In April 2018, YIF supported 23-year old Jagbir in his campaign for the position of Panch in his ward. To increase the reach of the youngest candidate fighting elections, YIF’s campaign worked to encourage voters in his constituency to vote for him, and he won the Panch’s seat in rural Haryana. [16]


India’s National Youth Policy (NYP-2014) defines ‘youth’ as persons in the age-group of 15-29 years. As per the 2011 census, the total youth population in India is 422 million and the country is expected to have a 34.33% share of youth in the total population by 2020. More than 70% population in India is below the age of 25.

YIF’s focus group is the Indian youth, who comprises nearly 30% of the population, but still have minimal representation amongst elected officials compared to most other democratic nations, despite India being one of the countries with the lowest median age population. According to founder Sudhanshu, YIF believes that the minimum age eligibility for candidacy in India should be lowered to “include younger candidates, so their actions and thoughts can gain more momentum for the purpose of nation-building”. [17]


YIF's website lists the following aims:[1]

  • Work to recruit and elect as many young people for electoral politics in India's local politics.
  • Raise awareness in India of over 600 million below the age of 25.
  • Help facilitate the collection of information about the needs and problems of youth.
  • Promote the interchange of ideas between youth all over India.
  • Assist in the development of youth activities and to promote the extension of the work of voluntary youth organizations.
  • Encourage participation of India's young men and women in the development process.
  • Promote the democratic participation of young people both in their own organisations and in the life of society as a whole.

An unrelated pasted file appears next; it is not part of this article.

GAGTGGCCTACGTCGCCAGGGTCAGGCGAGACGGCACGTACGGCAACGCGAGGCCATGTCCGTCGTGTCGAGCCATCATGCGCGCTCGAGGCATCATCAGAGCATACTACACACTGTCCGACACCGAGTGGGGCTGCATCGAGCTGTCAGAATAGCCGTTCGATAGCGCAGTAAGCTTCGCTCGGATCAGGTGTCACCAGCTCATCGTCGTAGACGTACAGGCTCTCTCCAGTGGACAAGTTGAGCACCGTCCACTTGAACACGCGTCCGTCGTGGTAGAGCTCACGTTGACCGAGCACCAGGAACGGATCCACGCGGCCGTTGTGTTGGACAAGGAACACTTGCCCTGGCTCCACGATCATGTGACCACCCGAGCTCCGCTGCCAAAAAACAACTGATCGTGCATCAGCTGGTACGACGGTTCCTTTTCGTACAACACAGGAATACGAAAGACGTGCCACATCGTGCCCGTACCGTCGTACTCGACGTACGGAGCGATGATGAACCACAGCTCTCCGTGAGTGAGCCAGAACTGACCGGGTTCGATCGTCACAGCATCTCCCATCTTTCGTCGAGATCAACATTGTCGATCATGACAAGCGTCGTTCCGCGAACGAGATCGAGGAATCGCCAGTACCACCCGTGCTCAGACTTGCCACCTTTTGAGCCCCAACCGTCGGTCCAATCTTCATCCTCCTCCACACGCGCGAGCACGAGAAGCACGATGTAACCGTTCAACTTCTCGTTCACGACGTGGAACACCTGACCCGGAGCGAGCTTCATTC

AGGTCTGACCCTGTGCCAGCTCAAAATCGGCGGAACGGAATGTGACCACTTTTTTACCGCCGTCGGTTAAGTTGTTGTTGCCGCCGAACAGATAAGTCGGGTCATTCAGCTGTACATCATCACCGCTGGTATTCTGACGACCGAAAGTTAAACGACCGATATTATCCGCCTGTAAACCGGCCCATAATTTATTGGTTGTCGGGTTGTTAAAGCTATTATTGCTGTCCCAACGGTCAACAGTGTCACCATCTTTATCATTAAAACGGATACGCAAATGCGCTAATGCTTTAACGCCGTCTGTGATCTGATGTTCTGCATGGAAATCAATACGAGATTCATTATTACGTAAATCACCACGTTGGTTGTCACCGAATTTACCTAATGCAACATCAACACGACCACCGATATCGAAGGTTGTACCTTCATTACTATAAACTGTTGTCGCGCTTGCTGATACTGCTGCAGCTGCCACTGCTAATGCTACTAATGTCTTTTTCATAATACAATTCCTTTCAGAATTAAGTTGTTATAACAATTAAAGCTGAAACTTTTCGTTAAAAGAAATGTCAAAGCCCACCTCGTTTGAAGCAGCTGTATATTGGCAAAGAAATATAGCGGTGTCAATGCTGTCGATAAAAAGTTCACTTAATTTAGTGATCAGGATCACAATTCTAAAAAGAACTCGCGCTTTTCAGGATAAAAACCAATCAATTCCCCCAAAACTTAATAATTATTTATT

• Assist in the development of youth activities and promote the extension of the work of voluntary youth organizations.
  • Encourage participation of India's young men and women in the development process.
  • Promote the democratic participation of young people both in their own organisations and in the life of society as a whole.
  • Select, train and assist 50 candidates in local municipal and panchayat elections by 2018.
  • Empower the youth to achieve their full potential, and enable them to find their rightful place in the political representation.

Candidate selection process[edit]

YIF selects candidates using the following parameters:

  • Progressiveness (assessed on whatever “progressiveness” by definition fits their community)
  • Network, connections and understanding of the ground level problems
  • Knowledge about campaigning and duties as a leader
  • Willingness to work
  • Personality, the potential to exploit and perspective about volunteers working for them, on a scale of 1–10, how excited would they be?[1]

The YIF community support program is extended to those with the inclination for volunteering and public service. It operates an active Slack community where candidates can network with other people who are considering running for office or for volunteering for YIF. This community has been structured based on specialty and demographics , and helps the  candidates and volunteers in self-organizing, setting up in-person meetings, and commiserating when they encounter challenges.